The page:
Commentary

Weaver steps up in tough matchup

Right-hander has faced his share of No. 1s and had success once again in victory

Updated: July 17, 2010, 12:37 PM ET
By Mark Saxon | ESPNLosAngeles.com

ANAHEIM, Calif. -- When the Angels were in Detroit in May, Jered Weaver matched up with Justin Verlander. A few weeks later, when they were in St. Louis, it was Chris Carpenter's night to pitch. The next month, the Angels ventured to Kansas City and Weaver hooked up with Zack Greinke.

All three times he has faced the Seattle Mariners, it has been Felix Hernandez's turn.

If you think it has been easy for Weaver to grow into the Angels' staff ace, you haven't paid close attention. He has earned it step by exhausting step, often with an Angels offense being held in check by a who's who of All-Stars and Cy Young contenders.

Weaver and Hernandez have grown into the AL West's version of a can't-miss matchup, and the Angels have won all three times they've met this year. Weaver ran into Hernandez in the outfield before Friday night's 3-2 Angels win and said, "Here we go again."

There really wasn't a time Weaver would have been intimidated by being paired against a No. 1 starter, but he has gotten better and better at it over the years.

Jered Weaver
AP Photo/Chris CarlsonJered Weaver had not given up a run to the Mariners this season until Friday.

"Early on, you get hyped up over facing No. 1 guys," Weaver said. "I trust my game and trust what I'm throwing up there. I take the same approach no matter who I'm facing. It's not like I have to pitch against Felix. I'm pitching against their lineup."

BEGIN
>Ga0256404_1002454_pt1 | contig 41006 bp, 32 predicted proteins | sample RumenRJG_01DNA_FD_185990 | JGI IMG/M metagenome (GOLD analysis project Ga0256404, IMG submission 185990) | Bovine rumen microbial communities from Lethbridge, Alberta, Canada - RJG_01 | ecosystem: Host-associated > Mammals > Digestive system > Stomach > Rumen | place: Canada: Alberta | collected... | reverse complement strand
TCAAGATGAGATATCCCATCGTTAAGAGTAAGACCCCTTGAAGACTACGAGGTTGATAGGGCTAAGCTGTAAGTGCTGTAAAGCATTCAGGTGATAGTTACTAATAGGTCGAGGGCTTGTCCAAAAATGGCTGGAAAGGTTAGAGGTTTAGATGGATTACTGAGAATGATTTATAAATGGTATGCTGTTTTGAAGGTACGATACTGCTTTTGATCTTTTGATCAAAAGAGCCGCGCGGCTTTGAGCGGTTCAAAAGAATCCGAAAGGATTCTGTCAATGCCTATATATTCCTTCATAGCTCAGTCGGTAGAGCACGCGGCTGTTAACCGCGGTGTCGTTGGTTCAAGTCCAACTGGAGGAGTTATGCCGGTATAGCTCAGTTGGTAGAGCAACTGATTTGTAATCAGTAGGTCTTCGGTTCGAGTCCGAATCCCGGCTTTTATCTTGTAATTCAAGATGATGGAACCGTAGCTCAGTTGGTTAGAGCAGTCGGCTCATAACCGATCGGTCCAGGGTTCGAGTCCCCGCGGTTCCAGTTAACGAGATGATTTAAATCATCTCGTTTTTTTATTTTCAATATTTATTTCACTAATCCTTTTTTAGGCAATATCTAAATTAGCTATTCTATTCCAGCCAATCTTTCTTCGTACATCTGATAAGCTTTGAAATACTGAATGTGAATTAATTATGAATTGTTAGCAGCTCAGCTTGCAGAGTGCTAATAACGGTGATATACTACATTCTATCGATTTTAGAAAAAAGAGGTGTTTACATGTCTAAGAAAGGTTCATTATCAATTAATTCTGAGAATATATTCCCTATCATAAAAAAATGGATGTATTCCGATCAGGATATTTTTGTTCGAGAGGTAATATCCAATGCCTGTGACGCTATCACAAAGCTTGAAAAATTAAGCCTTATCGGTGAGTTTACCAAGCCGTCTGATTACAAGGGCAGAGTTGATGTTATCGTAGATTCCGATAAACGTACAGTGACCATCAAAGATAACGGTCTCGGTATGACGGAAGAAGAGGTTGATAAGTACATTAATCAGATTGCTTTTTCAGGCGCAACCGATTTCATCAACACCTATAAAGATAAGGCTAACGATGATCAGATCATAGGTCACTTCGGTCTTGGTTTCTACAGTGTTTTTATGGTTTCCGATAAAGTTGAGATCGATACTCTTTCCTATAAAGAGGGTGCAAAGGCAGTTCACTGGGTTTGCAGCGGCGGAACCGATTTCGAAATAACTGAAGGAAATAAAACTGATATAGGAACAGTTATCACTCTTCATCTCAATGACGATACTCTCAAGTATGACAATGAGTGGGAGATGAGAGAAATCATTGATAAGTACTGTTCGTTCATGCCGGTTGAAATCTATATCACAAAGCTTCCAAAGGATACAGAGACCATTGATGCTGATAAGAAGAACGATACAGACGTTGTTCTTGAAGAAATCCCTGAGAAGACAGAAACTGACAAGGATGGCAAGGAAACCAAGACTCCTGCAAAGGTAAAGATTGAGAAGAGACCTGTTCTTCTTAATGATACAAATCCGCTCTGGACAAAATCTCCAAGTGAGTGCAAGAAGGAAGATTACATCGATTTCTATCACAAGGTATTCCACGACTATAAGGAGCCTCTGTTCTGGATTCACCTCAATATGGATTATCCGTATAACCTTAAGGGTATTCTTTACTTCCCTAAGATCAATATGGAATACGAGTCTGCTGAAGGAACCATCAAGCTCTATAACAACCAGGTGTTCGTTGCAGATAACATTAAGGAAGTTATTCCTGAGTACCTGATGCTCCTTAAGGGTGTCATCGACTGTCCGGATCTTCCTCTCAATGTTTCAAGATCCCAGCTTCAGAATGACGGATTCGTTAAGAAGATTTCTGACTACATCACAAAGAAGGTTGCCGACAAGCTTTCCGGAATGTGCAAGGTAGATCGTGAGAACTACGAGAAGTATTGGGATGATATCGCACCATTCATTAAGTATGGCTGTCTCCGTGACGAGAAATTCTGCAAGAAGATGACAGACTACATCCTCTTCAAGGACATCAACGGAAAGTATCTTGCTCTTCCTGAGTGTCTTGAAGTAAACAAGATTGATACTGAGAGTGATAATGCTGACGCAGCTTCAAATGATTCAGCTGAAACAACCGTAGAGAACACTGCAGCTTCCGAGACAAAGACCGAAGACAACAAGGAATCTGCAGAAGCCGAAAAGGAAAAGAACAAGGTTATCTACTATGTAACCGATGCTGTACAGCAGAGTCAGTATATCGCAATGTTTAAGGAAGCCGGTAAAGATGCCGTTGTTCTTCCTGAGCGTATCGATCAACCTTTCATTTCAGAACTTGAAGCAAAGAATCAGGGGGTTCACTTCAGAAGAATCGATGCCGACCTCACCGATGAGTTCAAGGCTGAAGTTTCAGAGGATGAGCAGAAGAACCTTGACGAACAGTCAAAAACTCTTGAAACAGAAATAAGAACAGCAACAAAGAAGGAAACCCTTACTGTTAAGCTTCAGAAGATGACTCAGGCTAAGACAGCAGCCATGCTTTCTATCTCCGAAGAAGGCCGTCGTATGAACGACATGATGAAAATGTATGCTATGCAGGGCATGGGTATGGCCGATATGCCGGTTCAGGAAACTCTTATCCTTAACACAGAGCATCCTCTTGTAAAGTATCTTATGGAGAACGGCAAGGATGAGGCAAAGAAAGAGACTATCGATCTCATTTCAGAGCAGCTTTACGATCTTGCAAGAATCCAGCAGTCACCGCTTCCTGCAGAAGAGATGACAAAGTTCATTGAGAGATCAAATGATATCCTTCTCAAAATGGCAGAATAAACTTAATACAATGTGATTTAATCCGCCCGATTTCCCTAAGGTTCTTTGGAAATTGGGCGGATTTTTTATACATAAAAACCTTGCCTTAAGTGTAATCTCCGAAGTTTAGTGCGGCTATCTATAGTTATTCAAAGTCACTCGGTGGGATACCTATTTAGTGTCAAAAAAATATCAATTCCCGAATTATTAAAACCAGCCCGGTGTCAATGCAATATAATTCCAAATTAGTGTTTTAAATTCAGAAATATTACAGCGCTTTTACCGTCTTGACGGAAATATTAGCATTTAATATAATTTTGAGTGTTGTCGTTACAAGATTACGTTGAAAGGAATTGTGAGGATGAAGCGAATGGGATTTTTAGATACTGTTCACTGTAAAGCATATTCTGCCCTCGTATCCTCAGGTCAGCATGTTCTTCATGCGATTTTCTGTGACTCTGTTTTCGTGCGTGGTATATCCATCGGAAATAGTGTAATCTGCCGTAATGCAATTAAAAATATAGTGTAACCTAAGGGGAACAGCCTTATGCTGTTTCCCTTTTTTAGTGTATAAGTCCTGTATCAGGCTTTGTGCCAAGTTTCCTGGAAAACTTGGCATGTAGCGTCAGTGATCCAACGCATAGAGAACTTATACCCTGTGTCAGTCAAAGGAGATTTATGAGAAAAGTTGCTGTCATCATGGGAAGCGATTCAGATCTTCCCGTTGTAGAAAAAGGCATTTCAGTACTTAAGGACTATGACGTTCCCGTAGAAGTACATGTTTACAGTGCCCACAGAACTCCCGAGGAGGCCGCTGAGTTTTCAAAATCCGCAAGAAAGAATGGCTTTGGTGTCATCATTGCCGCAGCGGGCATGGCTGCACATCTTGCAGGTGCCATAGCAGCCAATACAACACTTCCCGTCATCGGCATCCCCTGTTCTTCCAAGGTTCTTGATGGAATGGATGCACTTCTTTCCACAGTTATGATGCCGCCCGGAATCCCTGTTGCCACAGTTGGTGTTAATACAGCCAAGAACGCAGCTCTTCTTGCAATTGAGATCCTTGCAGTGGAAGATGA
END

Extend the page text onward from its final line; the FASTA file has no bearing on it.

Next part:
Seattle might have a better chance if Hernandez did bat these days. The Mariners' offense is feeble, but Seattle still offers some resistance when Hernandez is scheduled. The Angels seem to have mastered their approach against the big right-hander from Venezuela, who pitched a complete game to beat the New York Yankees in his start previous before Friday.

"If you're going to beat a good pitcher, you have to pitch with him, first of all, and that's what we saw tonight," manager Mike Scioscia said.

The Angels knew they were getting a polished product when they took Weaver out of Long Beach State six years ago. His stuff has been a little better than expected. No one would expect him to be leading the majors in strikeouts halfway through July.

Hernandez is now 0-2 with a 5.12 ERA against Anaheim this season. The Angels had 10 hits against him Friday, many of them loud. Howie Kendrick smacked everything he saw from Hernandez in his first three at-bats, pulling a double to left-center, smacking another to right-center and poking a single up the middle.

Kendrick's approach?

"Look for mistakes," Kendrick said. "Tonight, he just left a few pitches up early in the game, but as the game goes on, he just gets filthy."

Hernandez wasn't exactly depleted, though. He still managed to pitch another complete game, his fifth this year.